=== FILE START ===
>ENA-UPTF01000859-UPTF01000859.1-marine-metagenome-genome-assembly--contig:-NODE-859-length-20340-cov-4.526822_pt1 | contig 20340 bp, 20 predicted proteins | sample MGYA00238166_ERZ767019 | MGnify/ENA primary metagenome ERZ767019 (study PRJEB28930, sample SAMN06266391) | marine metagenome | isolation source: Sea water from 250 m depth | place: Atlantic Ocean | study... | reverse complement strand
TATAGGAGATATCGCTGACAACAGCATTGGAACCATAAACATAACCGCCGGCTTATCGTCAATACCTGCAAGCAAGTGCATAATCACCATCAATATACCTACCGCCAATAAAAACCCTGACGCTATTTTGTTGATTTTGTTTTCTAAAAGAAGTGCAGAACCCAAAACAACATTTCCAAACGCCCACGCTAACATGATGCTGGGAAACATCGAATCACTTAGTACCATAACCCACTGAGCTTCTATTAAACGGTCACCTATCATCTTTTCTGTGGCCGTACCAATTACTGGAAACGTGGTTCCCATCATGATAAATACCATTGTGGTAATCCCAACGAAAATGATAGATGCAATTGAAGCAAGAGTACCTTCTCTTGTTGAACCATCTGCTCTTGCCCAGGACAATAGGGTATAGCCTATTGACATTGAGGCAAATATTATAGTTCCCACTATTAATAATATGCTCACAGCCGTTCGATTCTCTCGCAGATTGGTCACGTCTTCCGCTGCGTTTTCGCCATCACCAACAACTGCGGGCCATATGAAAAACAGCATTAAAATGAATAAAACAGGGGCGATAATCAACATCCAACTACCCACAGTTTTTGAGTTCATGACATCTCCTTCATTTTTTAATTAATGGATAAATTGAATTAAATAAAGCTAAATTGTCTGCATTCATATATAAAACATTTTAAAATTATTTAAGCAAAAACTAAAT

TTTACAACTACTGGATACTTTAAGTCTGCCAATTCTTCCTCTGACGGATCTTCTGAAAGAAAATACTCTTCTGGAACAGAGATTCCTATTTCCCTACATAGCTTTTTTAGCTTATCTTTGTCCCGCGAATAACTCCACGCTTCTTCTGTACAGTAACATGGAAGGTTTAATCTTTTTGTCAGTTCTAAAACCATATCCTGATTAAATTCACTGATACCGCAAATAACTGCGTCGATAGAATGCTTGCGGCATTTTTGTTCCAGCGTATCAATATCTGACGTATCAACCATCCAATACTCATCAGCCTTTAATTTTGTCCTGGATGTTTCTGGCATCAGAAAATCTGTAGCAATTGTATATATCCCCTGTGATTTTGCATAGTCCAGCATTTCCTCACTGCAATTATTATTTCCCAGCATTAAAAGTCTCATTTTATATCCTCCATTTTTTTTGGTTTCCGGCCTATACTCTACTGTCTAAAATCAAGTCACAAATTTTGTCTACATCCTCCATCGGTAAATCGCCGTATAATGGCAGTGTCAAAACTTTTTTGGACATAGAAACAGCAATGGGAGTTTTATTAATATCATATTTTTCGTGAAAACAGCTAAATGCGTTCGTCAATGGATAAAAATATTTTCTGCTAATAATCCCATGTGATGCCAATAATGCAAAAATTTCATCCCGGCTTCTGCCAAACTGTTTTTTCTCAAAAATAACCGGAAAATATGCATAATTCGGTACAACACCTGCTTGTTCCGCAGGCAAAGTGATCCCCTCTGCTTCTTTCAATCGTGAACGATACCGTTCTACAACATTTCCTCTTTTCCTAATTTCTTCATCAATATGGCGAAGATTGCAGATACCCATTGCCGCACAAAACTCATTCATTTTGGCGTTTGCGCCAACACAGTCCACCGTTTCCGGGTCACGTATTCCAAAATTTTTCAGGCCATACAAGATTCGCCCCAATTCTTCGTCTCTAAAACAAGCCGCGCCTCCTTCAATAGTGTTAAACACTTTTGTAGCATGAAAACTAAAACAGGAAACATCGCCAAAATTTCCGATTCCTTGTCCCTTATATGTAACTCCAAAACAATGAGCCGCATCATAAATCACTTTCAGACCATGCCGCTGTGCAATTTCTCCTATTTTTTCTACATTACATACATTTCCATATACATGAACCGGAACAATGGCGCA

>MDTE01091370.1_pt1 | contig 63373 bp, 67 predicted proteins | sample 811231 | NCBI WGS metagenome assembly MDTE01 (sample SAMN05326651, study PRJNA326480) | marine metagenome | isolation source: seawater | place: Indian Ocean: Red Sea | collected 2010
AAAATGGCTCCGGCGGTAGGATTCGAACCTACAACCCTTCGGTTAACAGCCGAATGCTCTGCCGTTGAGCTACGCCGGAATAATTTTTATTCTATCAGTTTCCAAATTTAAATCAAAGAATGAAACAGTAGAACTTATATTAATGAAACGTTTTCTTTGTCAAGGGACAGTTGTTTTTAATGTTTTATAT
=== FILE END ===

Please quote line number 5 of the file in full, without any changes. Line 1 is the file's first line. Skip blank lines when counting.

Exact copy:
AAAATGGCTCCGGCGGTAGGATTCGAACCTACAACCCTTCGGTTAACAGCCGAATGCTCTGCCGTTGAGCTACGCCGGAATAATTTTTATTCTATCAGTTTCCAAATTTAAATCAAAGAATGAAACAGTAGAACTTATATTAATGAAACGTTTTCTTTGTCAAGGGACAGTTGTTTTTAATGTTTTATAT